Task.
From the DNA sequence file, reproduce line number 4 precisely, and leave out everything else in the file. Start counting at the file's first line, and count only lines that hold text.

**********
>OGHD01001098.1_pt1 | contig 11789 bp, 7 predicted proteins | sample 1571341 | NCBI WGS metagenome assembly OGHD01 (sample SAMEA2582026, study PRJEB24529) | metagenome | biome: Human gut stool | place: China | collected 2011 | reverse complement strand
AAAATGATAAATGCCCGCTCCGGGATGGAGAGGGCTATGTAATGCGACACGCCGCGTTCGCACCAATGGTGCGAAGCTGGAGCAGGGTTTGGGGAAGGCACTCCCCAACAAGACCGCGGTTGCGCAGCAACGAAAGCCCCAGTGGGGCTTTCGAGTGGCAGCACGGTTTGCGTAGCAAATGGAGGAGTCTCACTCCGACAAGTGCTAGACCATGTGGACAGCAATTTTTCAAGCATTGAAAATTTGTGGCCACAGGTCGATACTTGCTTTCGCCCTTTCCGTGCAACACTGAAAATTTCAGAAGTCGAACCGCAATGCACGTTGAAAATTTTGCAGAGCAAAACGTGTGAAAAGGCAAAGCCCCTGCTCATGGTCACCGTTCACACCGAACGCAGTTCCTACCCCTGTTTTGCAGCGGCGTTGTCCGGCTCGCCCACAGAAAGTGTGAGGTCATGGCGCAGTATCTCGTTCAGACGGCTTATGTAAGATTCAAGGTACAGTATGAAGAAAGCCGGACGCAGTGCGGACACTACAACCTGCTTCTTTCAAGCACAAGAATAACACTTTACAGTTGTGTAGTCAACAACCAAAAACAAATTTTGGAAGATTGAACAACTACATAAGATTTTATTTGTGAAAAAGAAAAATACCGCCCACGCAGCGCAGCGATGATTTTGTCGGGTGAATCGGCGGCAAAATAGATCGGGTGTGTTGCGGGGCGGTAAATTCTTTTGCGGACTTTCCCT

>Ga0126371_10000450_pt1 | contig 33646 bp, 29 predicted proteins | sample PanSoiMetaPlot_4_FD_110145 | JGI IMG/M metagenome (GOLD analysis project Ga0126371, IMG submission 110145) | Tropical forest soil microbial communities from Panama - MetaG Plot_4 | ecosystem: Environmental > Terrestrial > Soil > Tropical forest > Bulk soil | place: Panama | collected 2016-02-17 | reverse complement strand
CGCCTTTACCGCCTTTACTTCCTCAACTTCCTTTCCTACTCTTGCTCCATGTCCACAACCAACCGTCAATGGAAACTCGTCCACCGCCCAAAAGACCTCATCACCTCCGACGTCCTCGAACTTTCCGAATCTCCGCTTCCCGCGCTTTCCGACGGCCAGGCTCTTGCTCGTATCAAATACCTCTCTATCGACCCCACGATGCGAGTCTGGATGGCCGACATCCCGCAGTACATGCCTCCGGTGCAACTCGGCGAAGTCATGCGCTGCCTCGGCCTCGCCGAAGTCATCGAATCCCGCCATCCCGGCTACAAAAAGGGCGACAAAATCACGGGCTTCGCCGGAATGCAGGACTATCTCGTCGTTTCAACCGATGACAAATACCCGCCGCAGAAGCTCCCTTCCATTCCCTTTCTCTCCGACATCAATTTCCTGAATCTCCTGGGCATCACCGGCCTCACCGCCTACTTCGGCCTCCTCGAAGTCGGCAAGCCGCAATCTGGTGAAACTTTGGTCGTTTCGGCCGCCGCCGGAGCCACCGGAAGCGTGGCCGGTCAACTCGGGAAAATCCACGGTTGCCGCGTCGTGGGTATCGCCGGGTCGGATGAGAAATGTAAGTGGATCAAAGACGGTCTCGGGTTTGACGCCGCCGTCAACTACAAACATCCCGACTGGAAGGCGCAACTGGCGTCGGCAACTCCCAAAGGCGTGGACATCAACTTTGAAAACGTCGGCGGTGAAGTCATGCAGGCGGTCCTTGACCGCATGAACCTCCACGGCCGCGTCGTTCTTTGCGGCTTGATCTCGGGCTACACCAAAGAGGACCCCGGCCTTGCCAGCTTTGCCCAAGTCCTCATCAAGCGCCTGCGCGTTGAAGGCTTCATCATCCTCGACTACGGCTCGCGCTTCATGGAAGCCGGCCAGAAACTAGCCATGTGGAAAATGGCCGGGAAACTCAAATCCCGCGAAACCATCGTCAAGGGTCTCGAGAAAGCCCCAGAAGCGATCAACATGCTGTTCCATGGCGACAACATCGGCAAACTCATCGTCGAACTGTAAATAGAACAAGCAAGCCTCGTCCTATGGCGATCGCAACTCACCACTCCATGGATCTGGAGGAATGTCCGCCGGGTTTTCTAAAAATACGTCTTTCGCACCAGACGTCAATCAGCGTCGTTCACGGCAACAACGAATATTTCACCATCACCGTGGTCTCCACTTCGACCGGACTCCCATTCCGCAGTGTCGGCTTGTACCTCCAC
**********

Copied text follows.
CGCCTTTACCGCCTTTACTTCCTCAACTTCCTTTCCTACTCTTGCTCCATGTCCACAACCAACCGTCAATGGAAACTCGTCCACCGCCCAAAAGACCTCATCACCTCCGACGTCCTCGAACTTTCCGAATCTCCGCTTCCCGCGCTTTCCGACGGCCAGGCTCTTGCTCGTATCAAATACCTCTCTATCGACCCCACGATGCGAGTCTGGATGGCCGACATCCCGCAGTACATGCCTCCGGTGCAACTCGGCGAAGTCATGCGCTGCCTCGGCCTCGCCGAAGTCATCGAATCCCGCCATCCCGGCTACAAAAAGGGCGACAAAATCACGGGCTTCGCCGGAATGCAGGACTATCTCGTCGTTTCAACCGATGACAAATACCCGCCGCAGAAGCTCCCTTCCATTCCCTTTCTCTCCGACATCAATTTCCTGAATCTCCTGGGCATCACCGGCCTCACCGCCTACTTCGGCCTCCTCGAAGTCGGCAAGCCGCAATCTGGTGAAACTTTGGTCGTTTCGGCCGCCGCCGGAGCCACCGGAAGCGTGGCCGGTCAACTCGGGAAAATCCACGGTTGCCGCGTCGTGGGTATCGCCGGGTCGGATGAGAAATGTAAGTGGATCAAAGACGGTCTCGGGTTTGACGCCGCCGTCAACTACAAACATCCCGACTGGAAGGCGCAACTGGCGTCGGCAACTCCCAAAGGCGTGGACATCAACTTTGAAAACGTCGGCGGTGAAGTCATGCAGGCGGTCCTTGACCGCATGAACCTCCACGGCCGCGTCGTTCTTTGCGGCTTGATCTCGGGCTACACCAAAGAGGACCCCGGCCTTGCCAGCTTTGCCCAAGTCCTCATCAAGCGCCTGCGCGTTGAAGGCTTCATCATCCTCGACTACGGCTCGCGCTTCATGGAAGCCGGCCAGAAACTAGCCATGTGGAAAATGGCCGGGAAACTCAAATCCCGCGAAACCATCGTCAAGGGTCTCGAGAAAGCCCCAGAAGCGATCAACATGCTGTTCCATGGCGACAACATCGGCAAACTCATCGTCGAACTGTAAATAGAACAAGCAAGCCTCGTCCTATGGCGATCGCAACTCACCACTCCATGGATCTGGAGGAATGTCCGCCGGGTTTTCTAAAAATACGTCTTTCGCACCAGACGTCAATCAGCGTCGTTCACGGCAACAACGAATATTTCACCATCACCGTGGTCTCCACTTCGACCGGACTCCCATTCCGCAGTGTCGGCTTGTACCTCCAC